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Battle over insecticides pits beekeepers against agribusinesses

MINNEAPOLIS – Kristy Allen and Mark O’Rourke are bee ambassadors with deceptively similar messages. Allen, founder of a small business called the Beez Kneez, pedals through the Twin Cities selling honey from a bike trailer and handing out lawn signs that read, “Healthy bees, healthy lives.” O’Rourke, a seed-treatment specialist for Bayer Crop Science, travels the country with sleek interactive displays to promote the company’s insecticides and its views on honeybee health.

Allen wears a helmet with bobbing antennae. O’Rourke sports a bee-yellow shirt with the Bayer logo.

But behind their cheery outfits, they are polar opposites in an intensifying national conflict over what’s killing the hardworking insect that has become a linchpin of the American food system.

In a struggle that echoes the scientific discord over climate change, both are striving to win public support in a fight over the pervasive use of pesticides and the alarming decline of bees. Whoever sways the public could influence the fate of the honeybee long before scientists or regulators render a verdict.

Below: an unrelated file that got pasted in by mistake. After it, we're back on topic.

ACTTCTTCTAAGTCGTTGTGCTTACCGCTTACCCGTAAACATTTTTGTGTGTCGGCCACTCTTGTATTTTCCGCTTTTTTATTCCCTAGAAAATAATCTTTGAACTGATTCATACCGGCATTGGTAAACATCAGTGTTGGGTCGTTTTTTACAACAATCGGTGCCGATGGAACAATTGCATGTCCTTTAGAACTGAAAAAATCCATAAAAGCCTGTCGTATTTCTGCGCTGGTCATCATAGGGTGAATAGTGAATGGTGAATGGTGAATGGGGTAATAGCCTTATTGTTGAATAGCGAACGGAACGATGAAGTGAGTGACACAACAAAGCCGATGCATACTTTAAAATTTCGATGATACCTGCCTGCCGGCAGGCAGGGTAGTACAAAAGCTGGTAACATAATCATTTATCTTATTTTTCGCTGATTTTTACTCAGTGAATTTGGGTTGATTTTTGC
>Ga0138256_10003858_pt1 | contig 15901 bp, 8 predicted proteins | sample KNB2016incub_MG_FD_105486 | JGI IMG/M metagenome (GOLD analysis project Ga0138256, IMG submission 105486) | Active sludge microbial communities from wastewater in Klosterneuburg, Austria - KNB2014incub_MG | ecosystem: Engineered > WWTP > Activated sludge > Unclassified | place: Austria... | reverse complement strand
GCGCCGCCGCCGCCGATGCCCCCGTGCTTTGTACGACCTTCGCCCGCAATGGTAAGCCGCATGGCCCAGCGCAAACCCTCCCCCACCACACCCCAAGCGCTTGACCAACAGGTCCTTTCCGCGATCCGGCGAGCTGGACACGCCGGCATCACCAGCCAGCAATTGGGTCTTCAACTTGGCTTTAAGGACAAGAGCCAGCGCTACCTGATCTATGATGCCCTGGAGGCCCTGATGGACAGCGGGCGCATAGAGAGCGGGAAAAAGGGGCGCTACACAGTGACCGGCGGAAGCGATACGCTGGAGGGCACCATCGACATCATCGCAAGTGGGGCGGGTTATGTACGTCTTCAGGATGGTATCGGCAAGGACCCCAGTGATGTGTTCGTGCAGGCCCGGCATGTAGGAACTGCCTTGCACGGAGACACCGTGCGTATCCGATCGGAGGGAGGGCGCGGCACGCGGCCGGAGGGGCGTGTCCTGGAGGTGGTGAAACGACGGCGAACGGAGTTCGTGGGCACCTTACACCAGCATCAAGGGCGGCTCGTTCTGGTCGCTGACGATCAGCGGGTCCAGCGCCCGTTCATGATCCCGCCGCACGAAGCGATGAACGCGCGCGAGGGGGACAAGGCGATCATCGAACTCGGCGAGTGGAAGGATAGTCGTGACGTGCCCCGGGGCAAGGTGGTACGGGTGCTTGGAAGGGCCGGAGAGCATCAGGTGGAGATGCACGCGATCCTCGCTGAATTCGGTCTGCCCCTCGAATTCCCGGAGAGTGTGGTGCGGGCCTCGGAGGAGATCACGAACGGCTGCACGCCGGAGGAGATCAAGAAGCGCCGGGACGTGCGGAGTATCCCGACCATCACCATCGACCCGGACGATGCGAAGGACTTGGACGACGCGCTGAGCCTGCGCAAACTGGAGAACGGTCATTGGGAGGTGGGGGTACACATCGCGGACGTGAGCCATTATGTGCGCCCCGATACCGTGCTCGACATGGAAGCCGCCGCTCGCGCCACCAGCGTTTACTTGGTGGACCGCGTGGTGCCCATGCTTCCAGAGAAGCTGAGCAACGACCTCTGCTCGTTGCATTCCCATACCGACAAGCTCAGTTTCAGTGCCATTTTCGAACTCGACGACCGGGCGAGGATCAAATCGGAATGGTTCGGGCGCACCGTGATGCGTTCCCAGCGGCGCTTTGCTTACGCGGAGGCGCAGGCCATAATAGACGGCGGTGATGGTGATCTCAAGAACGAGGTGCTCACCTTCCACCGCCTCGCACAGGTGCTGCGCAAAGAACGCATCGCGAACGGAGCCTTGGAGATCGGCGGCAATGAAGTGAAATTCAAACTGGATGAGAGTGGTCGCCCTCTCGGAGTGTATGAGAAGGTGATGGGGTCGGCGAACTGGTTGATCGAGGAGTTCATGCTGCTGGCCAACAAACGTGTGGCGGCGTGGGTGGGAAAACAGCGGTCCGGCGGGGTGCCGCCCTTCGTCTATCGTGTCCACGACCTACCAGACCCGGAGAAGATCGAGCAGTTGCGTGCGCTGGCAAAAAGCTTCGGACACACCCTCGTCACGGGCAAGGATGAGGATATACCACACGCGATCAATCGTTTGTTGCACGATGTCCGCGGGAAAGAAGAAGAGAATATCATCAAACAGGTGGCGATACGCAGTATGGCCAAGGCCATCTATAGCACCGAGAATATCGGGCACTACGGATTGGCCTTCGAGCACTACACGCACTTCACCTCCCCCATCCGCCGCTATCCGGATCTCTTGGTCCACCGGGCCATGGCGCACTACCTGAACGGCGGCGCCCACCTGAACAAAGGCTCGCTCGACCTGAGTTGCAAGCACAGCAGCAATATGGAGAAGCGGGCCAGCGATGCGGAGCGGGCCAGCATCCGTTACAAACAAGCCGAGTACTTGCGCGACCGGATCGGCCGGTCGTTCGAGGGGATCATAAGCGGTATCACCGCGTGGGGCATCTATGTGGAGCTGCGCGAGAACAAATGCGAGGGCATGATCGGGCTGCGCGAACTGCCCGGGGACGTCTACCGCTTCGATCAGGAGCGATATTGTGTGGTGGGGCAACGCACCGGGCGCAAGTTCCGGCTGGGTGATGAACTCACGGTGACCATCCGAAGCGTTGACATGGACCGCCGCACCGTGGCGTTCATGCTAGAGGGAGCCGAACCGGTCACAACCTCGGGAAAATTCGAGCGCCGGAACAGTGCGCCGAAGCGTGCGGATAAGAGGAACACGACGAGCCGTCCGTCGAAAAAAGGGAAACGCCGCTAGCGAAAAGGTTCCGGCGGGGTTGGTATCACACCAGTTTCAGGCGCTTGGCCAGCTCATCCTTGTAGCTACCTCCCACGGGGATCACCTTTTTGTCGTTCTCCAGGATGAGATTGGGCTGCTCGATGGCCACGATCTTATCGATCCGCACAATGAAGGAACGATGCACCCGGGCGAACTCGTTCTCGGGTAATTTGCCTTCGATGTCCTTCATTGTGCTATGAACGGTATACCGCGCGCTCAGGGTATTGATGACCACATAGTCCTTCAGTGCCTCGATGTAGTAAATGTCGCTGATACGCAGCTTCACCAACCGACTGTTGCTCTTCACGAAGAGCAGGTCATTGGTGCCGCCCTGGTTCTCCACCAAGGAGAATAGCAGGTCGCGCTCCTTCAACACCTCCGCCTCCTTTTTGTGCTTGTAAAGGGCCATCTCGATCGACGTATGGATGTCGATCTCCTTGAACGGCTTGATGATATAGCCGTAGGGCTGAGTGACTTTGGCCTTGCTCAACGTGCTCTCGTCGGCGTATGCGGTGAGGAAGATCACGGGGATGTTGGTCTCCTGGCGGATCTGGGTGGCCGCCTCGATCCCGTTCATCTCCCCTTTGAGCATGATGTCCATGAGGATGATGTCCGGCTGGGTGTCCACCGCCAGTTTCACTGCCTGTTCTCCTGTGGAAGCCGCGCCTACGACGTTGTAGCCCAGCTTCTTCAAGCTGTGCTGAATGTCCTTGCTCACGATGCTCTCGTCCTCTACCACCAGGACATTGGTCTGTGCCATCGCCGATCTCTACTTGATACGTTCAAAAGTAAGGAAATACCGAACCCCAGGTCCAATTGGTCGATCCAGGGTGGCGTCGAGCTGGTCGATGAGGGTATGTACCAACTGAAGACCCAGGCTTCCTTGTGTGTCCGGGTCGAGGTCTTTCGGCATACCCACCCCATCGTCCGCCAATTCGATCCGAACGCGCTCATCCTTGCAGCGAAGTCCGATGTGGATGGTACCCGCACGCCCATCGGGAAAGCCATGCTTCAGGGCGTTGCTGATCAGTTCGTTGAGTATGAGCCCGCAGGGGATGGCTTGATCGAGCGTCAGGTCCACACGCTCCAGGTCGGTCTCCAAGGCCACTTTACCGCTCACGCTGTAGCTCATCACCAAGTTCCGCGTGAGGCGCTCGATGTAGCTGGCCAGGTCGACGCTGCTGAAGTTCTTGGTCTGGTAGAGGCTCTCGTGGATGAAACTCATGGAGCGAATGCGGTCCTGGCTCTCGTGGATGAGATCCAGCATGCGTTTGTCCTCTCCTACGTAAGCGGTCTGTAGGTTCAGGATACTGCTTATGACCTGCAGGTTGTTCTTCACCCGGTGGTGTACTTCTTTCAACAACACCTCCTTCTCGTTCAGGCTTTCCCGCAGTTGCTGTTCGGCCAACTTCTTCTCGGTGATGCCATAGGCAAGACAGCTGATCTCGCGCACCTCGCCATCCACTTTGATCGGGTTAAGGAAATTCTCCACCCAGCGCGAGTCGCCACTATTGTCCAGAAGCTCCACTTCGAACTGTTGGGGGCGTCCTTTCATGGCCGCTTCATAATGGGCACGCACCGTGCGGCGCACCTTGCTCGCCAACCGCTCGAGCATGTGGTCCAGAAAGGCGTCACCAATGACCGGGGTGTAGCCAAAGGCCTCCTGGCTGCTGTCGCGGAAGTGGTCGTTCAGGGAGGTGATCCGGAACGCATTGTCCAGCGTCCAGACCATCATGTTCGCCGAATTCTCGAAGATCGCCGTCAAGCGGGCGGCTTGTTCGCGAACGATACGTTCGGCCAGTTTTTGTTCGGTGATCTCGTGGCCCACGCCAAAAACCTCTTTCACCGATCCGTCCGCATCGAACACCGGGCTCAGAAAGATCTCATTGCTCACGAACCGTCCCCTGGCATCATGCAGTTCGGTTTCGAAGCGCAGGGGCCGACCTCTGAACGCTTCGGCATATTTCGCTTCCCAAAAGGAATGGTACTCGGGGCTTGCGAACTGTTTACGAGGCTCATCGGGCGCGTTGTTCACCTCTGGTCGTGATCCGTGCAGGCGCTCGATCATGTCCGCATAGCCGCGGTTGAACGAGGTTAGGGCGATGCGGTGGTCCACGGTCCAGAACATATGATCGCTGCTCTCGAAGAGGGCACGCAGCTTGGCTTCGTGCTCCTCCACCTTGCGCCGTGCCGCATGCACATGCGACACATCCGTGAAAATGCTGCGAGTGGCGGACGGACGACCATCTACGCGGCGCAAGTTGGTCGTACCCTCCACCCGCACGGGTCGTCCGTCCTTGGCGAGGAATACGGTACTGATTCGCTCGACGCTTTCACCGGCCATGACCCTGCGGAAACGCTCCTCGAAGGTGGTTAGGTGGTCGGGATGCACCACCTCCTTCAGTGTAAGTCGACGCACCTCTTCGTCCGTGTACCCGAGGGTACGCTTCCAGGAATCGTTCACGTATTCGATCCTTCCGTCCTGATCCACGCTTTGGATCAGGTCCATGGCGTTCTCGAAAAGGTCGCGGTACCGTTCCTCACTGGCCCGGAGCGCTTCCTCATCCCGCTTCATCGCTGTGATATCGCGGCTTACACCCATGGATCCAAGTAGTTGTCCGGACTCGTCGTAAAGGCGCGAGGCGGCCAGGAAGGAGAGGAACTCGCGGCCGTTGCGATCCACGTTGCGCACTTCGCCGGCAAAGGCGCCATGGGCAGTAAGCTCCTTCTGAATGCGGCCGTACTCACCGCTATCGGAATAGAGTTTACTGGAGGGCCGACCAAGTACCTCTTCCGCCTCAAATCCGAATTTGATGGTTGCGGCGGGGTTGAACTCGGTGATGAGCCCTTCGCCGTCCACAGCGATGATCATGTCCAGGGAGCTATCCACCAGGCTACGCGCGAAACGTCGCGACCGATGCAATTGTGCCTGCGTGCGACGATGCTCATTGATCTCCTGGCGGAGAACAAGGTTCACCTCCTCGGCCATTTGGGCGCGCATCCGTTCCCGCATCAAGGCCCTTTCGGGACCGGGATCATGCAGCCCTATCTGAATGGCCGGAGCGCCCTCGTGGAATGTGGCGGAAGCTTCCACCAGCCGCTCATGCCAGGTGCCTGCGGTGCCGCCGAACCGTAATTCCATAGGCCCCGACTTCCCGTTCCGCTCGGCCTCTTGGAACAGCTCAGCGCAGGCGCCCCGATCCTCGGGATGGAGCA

“Perception becomes reality,” said David Fischer, director of pollinator safety for Bayer AG, a leading manufacturer of the insecticides under debate. “We are a science-focused company. But that’s not going to convince beekeepers and the public.”

There is remarkably little dispute about the underlying problem: Honeybees are dying. Beekeepers across the United States are losing a fourth to a third of their hives each winter, a decline that has exposed them as a fragile link in the nation’s food supply chain.

U.S. agriculture depends on bees to pollinate $15 billion worth of crops annually – a third of the food we eat. Every year, commercial beekeepers traverse the country with millions of hives, moving them like migrant laborers through blooming fields of almonds, apples, melons and other crops. Even as the number of U.S. hives has dwindled to 2.5 million, the number of crops depending on them has quadrupled.

The adversaries even agree on some of the causes: A flowerless rural landscape dominated by monoculture cash crops, and the spread of invasive parasites and diseases.